Melatonin is a hormone that occurs naturally in your body. It helps control your sleep patterns.
You can take a manmade version of melatonin for short-term sleep problems (insomnia). It makes you fall asleep quicker and less likely to wake up during the night. It can also help with symptoms of jetlag.
Melatonin is used to treat sleep problems in people aged 55 and over.
It can sometimes be prescribed to help with sleep problems in children and to prevent headaches in adults.
Melatonin is available on prescription only. It comes as slow-release tablets and a liquid that you drink.
- Melatonin is mainly used to treat sleep problems in adults aged 55 or older.
- You'll usually take it for 1 to 4 weeks.
- Some people may get a headache after taking melatonin, or feel tired, sick or irritable the next day.
- Avoid drinking alcohol or smoking while taking melatonin. These stop the medicine working as well as it should.
- Melatonin is also known by the brand name Circadin.
Who can and cannot take melatonin
Melatonin is mainly prescribed for adults aged 55 or over, to help for short-term sleep problems.
It can sometimes be used by adults under the age of 55 and by children, if their doctor recommends it.
It's not suitable for some people. To make sure melatonin is safe for you, tell your doctor if you:
- have had an allergic reaction to melatonin or any other medicines in the past
- have liver or kidney problems
- have rheumatoid arthritis, multiple sclerosis or lupus, or any other autoimmune condition
How and when to take it
The dose will vary depending on why you're taking it. Follow the instructions that come with your medicine if you're taking melatonin to:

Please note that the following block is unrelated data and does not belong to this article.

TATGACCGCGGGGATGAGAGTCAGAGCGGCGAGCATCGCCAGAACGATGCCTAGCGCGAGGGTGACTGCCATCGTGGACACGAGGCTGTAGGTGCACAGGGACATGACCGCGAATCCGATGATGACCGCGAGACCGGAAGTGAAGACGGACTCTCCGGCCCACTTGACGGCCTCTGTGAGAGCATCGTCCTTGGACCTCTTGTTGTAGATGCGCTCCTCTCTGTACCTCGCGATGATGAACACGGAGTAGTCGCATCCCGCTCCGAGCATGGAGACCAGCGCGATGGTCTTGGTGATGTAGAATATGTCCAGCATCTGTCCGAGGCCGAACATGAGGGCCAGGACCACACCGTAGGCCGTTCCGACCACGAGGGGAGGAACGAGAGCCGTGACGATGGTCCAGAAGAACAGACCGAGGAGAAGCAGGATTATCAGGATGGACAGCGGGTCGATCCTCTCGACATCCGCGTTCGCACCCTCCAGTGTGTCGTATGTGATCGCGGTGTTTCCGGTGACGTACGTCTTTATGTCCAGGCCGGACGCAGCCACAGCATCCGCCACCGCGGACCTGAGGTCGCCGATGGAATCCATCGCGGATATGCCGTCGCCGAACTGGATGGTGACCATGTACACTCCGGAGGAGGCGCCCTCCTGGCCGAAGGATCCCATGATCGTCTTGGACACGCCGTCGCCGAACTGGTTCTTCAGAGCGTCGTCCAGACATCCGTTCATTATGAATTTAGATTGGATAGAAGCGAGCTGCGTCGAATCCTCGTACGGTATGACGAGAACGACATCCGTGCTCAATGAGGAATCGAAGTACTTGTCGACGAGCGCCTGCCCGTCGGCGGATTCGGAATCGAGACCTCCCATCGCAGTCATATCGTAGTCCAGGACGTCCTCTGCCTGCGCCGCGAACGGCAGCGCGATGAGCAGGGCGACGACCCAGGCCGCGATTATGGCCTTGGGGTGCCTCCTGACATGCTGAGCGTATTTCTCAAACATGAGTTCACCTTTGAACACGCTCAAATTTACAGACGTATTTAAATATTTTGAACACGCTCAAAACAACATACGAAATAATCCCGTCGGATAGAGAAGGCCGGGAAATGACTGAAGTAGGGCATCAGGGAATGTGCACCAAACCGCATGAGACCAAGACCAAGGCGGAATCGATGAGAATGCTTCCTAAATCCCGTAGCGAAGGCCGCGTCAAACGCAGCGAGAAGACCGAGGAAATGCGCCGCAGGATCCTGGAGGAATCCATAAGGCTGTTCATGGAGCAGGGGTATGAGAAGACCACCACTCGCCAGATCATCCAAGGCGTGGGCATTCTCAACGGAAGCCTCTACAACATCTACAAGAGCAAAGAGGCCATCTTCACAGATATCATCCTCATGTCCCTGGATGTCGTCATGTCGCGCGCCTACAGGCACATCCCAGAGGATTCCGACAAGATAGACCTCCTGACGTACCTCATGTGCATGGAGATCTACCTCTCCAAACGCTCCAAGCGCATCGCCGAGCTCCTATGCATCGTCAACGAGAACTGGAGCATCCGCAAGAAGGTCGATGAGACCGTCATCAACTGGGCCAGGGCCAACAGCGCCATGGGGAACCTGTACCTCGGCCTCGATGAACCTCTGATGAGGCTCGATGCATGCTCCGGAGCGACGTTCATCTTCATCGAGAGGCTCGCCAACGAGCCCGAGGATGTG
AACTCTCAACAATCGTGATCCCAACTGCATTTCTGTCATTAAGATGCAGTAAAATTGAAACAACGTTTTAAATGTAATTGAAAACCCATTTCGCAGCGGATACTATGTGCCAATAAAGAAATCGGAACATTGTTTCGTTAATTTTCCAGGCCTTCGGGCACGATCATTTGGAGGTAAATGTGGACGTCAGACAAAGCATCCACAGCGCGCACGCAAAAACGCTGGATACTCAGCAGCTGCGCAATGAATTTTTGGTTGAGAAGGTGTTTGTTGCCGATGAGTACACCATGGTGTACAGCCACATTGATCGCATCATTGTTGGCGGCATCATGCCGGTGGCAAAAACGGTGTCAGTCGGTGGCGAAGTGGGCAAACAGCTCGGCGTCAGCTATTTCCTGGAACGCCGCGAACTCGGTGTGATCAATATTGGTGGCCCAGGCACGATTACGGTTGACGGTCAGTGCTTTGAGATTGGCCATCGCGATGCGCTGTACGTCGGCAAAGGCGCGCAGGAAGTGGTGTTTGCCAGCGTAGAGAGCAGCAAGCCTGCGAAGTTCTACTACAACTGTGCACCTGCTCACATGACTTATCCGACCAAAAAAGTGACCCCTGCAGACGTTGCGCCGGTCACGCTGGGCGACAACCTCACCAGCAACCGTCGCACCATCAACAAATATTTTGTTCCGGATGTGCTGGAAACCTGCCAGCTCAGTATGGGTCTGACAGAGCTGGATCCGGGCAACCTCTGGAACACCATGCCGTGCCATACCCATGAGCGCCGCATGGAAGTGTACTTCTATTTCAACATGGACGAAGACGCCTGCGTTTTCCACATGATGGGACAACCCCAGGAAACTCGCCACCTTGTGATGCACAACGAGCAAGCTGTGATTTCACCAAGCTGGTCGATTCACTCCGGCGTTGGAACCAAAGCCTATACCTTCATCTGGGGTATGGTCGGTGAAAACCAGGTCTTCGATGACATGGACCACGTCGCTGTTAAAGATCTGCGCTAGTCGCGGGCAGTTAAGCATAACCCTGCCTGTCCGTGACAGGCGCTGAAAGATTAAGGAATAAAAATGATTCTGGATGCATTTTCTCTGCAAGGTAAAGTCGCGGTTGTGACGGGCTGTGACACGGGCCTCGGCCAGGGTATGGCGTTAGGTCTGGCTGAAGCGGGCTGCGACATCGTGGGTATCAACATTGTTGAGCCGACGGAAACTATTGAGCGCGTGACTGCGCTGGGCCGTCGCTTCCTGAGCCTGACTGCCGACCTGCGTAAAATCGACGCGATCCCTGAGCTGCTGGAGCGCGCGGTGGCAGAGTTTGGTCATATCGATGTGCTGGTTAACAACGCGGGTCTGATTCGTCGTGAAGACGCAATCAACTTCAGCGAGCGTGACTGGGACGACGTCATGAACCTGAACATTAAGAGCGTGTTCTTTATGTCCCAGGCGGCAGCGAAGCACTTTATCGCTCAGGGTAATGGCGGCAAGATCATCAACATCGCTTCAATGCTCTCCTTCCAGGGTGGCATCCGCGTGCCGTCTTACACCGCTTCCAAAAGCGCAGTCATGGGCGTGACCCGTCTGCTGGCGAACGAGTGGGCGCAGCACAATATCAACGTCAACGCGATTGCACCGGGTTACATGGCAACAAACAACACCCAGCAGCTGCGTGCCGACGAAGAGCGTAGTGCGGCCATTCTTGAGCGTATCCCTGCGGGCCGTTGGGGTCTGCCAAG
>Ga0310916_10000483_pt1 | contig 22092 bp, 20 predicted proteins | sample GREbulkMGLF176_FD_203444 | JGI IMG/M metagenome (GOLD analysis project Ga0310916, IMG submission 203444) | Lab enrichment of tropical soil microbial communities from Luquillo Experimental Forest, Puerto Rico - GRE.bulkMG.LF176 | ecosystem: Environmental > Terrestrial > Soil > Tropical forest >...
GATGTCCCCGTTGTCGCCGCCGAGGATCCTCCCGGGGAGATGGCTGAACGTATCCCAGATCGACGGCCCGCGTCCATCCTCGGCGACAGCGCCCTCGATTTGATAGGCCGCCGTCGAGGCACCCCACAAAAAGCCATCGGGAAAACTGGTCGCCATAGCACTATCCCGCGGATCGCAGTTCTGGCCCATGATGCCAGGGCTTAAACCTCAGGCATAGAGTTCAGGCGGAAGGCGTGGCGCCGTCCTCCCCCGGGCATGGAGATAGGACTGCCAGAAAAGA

- prevent headaches
- treat jet lag
If your child is prescribed melatonin, follow the doctor's instructions carefully. Find out more about giving melatonin to children from Medicines for Children.
For sleep problems in adults
Your doctor will prescribe 2mg slow-release (or prolonged-release) tablets. These release melatonin gradually into your body during the night.
It's important to follow the instructions carefully. Your doctor may tell you to take melatonin only 2 or 3 times a week, and not every night.
You'll usually take melatonin for just a few weeks to help with short-term sleep problems (insomnia). However, it is sometimes prescribed for up to 13 weeks.
How to take it
For sleep problems in adults, the usual dose is one 2mg tablet. Take the tablet 1 to 2 hours before bedtime. This is because the medicine takes a couple of hours to start working.
Take melatonin after food.
Swallow the tablet whole. Do not crush or chew it.
What if I forget to take it?
If you forget to take melatonin by bedtime, skip the missed dose and start again the next night.
Never take 2 doses at the same time. Never take an extra dose to make up for a forgotten one.
What if I take too much?
If you take 1 or 2 extra tablets of melatonin by accident, it's unlikely to harm you.
If you need to go to hospital, take the melatonin packet or leaflet inside it, plus any remaining medicine, with you.
Ask someone to go with you to hospital as you may start to feel very sleepy on the way. If you're travelling by car, do not drive yourself.
Most people will not have any side effects when taking melatonin.
Common side effects
These common side effects happen in more than 1 in 100 people.
Talk to your doctor or pharmacist if these side effects bother you or do not go away:
- feeling sleepy or tired in the daytime
- stomach ache or feeling sick (nausea)
- feeling dizzy
- feeling irritable or restless
- dry mouth
- dry or itchy skin
- pains in your arms or legs
- strange dreams or night sweats
Serious side effects
Serious side effects are rare and happen to less than 1 in 1,000 people.
Speak to a doctor as soon as possible if you:
- start feeling low or sad – this could be a sign of depression